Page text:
The curious convention of a boxing weigh-in


CARDIFF — These pre-fight public weigh-ins are curious things. The folk in the front row of the Motorpoint Arena had queued for two hours to catch a glimpse of Anthony Joshua standing on a set of scales.

With Joshua there was never going to be a flashpoint, or barbs being thrown in his opponent’s direction like we saw in the run up to Floyd Mayweather’s bout with Conor McGregor; instead the audience was a group of Joshua supporters who had come along to catch a glimpse of their hero, hoping to get a wave, or a picture with some of the boxing champions of future and past walking around in front of the stage.

Imagine transplanting public weigh-ins to other sports. Getting the Wales rugby team’s pack to each stand on a scales to see how they fare against their opponents, or each horse being weighed with jockey before the Grand National. They would draw a crowd, but with boxing it’s a compulsory event, but still as much part of the tapestry and pomp and circumstance as the walk on.

Katie Taylor’s opponent Anahi Sanchez has two hours to lose one pound after coming in over the weight for their title fight. Taylor is staying introspective, but is reluctant to give a prediction for tomorrow’s fight other than saying she’s hopeful of being victorious.

Tom Hamilton, ESPN UK Reporter

What makes these weigh-ins a little curious to the outsider is the basic nature of it; the undercard parading up on stage, turning to face one another, shake hands and then traipse off, as everyone waits for the main draw to walk round the side of the backdrop advertising Saturday night’s fight.

It started with Saidou Sall, then progressed through the undercard with Kal Yafai getting plenty of support. His team, standing below the stage bellowed ‘And still…!’ pre-empting those victory-affirming words on Saturday evening as they hope he retains his WBA super-flyweight title.

Then came Dillian Whyte. Those with higher profile are interviewed after hitting the requisite weight, giving a little bit of insight to the packed crowd. “You’re never ready”, Whyte said, before bellowing ‘PAIN!’ when asked what his prediction was for his fight against Robert Helenius.

The Motorpoint Arena is absolutely packed with Anthony Joshua fans. We are currently heading through the undercard for Saturday’s World Heavyweight Championship.

Tom Hamilton, ESPN UK Reporter

Next up was Katie Taylor. Irish tricolour flags were in the crowd; the roar of approval for anything and everything she did drew a smile. Even when her opponent Anahi Sanchez — who paused longer than others before stepping on to the scales, waiting for them to settle on zero — was one pound over the fighting weight, Taylor’s focus was unwavering, answering each question with all the experience a career including an Olympic gold medal gives you.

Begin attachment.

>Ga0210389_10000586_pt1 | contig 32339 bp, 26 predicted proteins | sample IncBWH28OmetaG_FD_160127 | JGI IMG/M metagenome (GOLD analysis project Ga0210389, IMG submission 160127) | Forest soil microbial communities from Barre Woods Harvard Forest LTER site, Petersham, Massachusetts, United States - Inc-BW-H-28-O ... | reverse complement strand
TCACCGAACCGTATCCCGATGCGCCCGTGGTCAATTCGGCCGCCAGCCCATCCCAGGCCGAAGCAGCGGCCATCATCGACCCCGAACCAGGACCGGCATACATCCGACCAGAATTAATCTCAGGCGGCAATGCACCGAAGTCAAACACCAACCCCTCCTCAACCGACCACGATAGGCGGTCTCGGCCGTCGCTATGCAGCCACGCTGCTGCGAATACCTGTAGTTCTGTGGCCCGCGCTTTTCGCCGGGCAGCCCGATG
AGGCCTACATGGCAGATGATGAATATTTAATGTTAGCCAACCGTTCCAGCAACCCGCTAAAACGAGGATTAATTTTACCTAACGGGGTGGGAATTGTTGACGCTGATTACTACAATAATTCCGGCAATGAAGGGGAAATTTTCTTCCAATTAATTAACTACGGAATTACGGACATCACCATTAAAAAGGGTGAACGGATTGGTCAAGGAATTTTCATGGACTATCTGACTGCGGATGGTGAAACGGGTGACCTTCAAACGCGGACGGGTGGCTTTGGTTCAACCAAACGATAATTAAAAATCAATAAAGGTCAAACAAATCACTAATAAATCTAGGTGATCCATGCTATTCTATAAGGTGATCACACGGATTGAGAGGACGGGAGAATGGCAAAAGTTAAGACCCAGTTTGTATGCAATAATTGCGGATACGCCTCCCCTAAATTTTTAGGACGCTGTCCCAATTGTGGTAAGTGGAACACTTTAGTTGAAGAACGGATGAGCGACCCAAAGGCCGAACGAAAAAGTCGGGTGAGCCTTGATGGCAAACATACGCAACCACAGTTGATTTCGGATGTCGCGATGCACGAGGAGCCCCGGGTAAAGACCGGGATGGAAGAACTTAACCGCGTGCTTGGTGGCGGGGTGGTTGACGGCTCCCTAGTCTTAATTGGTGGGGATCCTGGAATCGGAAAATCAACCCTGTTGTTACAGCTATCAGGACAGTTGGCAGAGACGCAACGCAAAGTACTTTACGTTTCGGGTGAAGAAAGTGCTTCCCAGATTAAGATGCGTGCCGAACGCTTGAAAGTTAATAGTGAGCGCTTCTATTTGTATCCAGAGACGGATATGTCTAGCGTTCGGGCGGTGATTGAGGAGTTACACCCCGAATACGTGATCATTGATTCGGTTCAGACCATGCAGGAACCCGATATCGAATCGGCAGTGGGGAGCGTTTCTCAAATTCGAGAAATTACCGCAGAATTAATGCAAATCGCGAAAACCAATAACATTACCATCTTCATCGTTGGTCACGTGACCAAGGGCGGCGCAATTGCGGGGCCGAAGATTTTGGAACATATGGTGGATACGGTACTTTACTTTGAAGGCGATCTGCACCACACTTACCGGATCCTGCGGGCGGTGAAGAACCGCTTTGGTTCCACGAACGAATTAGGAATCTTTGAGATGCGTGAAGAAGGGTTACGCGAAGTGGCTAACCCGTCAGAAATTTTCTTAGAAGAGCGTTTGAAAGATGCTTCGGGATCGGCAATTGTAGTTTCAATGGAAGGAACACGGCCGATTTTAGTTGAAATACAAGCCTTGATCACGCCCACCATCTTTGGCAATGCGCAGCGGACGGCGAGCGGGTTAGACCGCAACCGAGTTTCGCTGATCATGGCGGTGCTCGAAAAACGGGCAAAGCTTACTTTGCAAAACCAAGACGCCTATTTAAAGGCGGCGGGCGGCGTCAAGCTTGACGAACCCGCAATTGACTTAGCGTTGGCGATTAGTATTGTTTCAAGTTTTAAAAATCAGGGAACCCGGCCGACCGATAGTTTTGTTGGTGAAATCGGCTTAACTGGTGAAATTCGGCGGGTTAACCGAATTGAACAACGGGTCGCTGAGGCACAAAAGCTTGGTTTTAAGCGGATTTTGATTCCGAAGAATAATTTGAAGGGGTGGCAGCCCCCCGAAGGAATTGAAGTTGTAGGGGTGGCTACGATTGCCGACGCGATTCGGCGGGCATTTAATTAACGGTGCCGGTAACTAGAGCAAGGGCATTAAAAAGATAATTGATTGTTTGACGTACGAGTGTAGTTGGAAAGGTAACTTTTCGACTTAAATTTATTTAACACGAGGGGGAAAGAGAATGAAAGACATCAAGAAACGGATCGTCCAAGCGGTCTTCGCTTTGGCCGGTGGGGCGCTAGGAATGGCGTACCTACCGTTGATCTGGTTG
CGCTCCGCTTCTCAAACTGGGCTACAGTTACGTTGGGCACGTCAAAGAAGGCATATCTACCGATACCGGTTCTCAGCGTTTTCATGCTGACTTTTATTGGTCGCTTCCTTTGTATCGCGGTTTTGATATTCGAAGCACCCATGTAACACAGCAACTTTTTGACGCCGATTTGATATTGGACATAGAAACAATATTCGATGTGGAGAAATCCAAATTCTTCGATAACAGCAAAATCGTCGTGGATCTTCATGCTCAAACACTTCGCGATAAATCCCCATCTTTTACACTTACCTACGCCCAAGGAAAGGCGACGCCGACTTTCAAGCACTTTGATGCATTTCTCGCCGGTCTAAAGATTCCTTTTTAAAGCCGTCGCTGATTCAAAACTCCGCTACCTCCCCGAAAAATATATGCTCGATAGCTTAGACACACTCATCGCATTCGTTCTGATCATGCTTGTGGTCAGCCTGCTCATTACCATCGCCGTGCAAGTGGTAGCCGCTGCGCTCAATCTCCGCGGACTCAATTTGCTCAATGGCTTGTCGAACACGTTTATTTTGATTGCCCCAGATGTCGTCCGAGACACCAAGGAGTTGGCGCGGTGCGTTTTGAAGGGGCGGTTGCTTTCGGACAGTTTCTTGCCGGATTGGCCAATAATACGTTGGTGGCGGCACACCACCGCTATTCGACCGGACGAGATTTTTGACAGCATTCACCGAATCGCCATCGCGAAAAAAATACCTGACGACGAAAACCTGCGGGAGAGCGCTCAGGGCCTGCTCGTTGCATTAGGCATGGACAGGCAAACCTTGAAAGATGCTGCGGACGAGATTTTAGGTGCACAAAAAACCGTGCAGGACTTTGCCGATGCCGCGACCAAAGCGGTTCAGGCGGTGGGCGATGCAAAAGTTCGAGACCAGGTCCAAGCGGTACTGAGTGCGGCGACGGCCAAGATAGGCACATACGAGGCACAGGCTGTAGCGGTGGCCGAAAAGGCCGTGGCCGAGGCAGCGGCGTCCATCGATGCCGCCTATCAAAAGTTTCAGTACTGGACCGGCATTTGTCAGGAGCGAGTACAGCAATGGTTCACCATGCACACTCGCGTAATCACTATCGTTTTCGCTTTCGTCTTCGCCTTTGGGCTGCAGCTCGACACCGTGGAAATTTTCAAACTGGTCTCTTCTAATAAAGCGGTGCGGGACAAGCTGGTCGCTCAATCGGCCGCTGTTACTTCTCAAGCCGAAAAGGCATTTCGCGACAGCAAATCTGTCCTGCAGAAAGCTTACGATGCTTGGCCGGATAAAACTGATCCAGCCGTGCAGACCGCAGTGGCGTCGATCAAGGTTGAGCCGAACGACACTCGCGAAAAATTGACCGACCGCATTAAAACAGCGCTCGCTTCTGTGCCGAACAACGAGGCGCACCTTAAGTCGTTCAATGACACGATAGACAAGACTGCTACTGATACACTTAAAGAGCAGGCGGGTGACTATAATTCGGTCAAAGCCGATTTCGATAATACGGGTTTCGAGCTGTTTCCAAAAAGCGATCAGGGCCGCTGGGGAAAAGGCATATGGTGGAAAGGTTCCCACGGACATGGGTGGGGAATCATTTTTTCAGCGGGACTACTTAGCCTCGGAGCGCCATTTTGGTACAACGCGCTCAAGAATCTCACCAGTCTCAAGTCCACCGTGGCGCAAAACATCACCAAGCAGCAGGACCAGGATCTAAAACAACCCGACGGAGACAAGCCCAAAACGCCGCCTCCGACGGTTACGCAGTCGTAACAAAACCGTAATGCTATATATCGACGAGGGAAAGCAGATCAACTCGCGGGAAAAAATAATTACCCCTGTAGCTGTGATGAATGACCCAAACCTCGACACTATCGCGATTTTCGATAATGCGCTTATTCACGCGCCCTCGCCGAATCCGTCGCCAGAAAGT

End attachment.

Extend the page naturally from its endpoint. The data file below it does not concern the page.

Sanchez had two hours to lose that pound, and then at 16.51 came the press release saying Sanchez had failed to make the weight, meaning only Taylor can win the WBA World Lightweight title on Saturday evening. Sanchez had ploughed straight into the last customary, required hurdle.

So why is Anthony Joshua so popular? We spoke to some fans at the weigh in. First up dad Daniel and five-year old son Iestyn who queued up for two hours to get front-row seats for their hero.

Tom Hamilton, ESPN UK Reporter


Opportunities to see sporting superstars in the flesh are few and far between; that’s what brought some 3,500 souls to see Joshua for 10 or so minutes. He said he was surprised by the welcome, but such has been his appeal this week, he would have known it would be a packed crowd.

The subject of Joshua’s weight has been a hot topic this week, with many predicting him to come in 8lbs under the total he posted ahead of his last fight against Wladimir Klitschko. Instead, he tipped the scales at 18st 2lbs, his heaviest professional weight. Carlos Takam was at 16st 11lbs, his lightest weight since 2006. With that comes analysis, talking points.

So what brought all those supporters to Friday’s weigh-in? Well it is an experience, a feeling that you are part of the whole process. In the build up to a fight you go through the stages: the public workout, the press conference and then the weigh-in, almost acting like a dress rehearsal, but with Joshua there is no anger, violence or flashpoint. Just a man smiling at his supporters, picking out folk to wave to and meaning those who came along leave with pictures, even though in most cases from afar, of their hero.


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